Due to the differences found between the Jewish populations in different countries, and in some countries between the different groups and strata of Jews, it is very difficult to arrive at generalizations valid for all the Jews of Eastern Europe. But there are a few fairly universal trends that might be worth noting.
It is to be observed, for example, that the strength of anti-Semitism is in direct ratio to the proportion of Jews in the population of any given country. This obviously was not the case in Germany; but in the Eastern European states it may be taken as a fairly rigid rule. Jugoslavia, with a Jewish community amounting to only about half of one per cent of the population, knows hardly any anti-Semitism; but in Poland, where ten percent of the people are Jewish, anti-Semitism has assumed a violent, though illegal, form. The same tendency appears in individual cities. In Vienna, one-tenth of whose inhabitants are Jewish, anti-Semitic agitation is much more intense than in cities where the proportion of Jews is smaller.
Another general observation is that while in Germany it was the lower bourgeoisie which furnished the chief Jew-baiters, that rôle has usually been taken in Eastern Europe by the ambitious sons of peasants and artisans. A universal phenomenon in Eastern Europe in recent years has been the gradual rise of the peasantry. Before the war, very few persons of peasant antecedents could be found among the middle classes in Hungarian, Polish or Rumanian towns. But after the war came the land reforms. These greatly improved the economic and social position of the peasants, whose sons and daughters thereupon sought to enter the ranks of the urban bourgeoisie. These additions to the middle class invaded the fields of economic activity that formerly belonged to the Jews. Whatever benefit the development may have conferred on society as a whole, it certainly has been disastrous for the Jews.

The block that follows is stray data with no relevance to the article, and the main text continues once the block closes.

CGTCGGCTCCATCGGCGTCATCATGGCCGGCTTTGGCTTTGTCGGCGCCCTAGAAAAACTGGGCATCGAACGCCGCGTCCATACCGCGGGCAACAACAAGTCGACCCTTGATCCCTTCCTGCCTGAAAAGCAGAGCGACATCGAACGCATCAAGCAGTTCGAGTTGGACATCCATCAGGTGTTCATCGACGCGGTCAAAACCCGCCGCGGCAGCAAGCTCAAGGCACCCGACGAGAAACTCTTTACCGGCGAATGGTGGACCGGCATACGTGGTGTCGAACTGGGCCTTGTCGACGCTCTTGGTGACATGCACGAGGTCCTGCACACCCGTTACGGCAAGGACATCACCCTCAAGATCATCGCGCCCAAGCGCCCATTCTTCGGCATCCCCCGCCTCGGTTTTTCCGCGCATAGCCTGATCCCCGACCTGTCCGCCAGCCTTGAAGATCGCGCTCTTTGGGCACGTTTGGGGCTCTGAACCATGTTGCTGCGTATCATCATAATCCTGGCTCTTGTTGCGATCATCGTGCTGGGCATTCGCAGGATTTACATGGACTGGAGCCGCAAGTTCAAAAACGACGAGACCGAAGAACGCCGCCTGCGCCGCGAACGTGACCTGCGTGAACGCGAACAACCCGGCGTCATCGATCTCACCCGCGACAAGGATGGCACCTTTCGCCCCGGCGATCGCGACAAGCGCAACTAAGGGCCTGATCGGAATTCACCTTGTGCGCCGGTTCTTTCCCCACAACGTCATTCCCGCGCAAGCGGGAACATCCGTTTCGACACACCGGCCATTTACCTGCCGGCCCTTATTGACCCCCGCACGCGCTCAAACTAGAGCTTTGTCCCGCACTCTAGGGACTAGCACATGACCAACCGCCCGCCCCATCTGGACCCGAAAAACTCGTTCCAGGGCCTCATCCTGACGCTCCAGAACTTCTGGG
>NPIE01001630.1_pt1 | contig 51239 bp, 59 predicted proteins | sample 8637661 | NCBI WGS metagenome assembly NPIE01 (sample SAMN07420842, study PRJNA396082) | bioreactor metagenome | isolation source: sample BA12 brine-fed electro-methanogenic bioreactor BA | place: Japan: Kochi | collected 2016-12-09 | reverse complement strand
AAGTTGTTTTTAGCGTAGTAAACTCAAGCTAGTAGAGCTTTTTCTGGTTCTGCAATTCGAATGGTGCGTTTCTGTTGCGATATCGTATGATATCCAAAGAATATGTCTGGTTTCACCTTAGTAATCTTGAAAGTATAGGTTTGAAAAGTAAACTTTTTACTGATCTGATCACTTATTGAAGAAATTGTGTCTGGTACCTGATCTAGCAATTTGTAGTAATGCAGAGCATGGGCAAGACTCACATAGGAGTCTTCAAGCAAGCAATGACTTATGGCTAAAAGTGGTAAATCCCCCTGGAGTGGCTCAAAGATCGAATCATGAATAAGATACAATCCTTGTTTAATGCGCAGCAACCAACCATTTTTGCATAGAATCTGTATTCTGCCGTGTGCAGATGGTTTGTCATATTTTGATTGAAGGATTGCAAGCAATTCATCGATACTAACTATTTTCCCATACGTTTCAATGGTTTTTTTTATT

The same may be said for another phenomenon common to the East European countries -- the rapid development of coöperatives. The coöperative movement has contributed greatly to the material progress of the peasantry, but at the same time it has deprived the small Jewish retailers and middlemen of their means of livelihood. Even in such liberal countries as Estonia, where the constitution grants full equality to all national minorities, the coöperative store is slowly supplanting the shop of the Jewish merchant. Further, when the agricultural crisis diminished the purchasing power of the rural masses, the distressing economic situation of the Jews, who depend largely on the peasant's trade, was greatly aggravated.
Another general observation connected with the progress of the peasantry concerns the taxation policies of the various Eastern European states. Even in highly industrialized Austria and Czechoslovakia, agriculture is favored by shifting the bulk of the tax burden to commerce and industry. Since the majority of Jews are engaged in these fields, the weight of taxation falls on them with greater force than it does on the rest of the population.
Except in Russia, then, the situation today of the Jews of Eastern Europe must be painted in sombre colors. Almost everywhere the liberal and humane ideals of the nineteenth century are under attack, and as they weaken the anti-Jewish trend becomes more pronounced. The Jew is being pressed back with varying degrees of violence into his mediæval state of servitude. The most tragic victim of this social process is the assimilated, cultivated Jew. The orthodox masses of Galicia, Bessarabia and Ruthenia are less conscious of what is happening except when there is some special outbreak of terror. They still live the religious, often mystic, life of their ancestors -- a life of fear and privation, cut off from contact with the world around them, confident in Jehovah's wisdom and relying on his protection. The waves of anti-Semitism now rising in Eastern Europe are as incapable of destroying these Jewish masses as were the systematic persecutions they underwent in past centuries.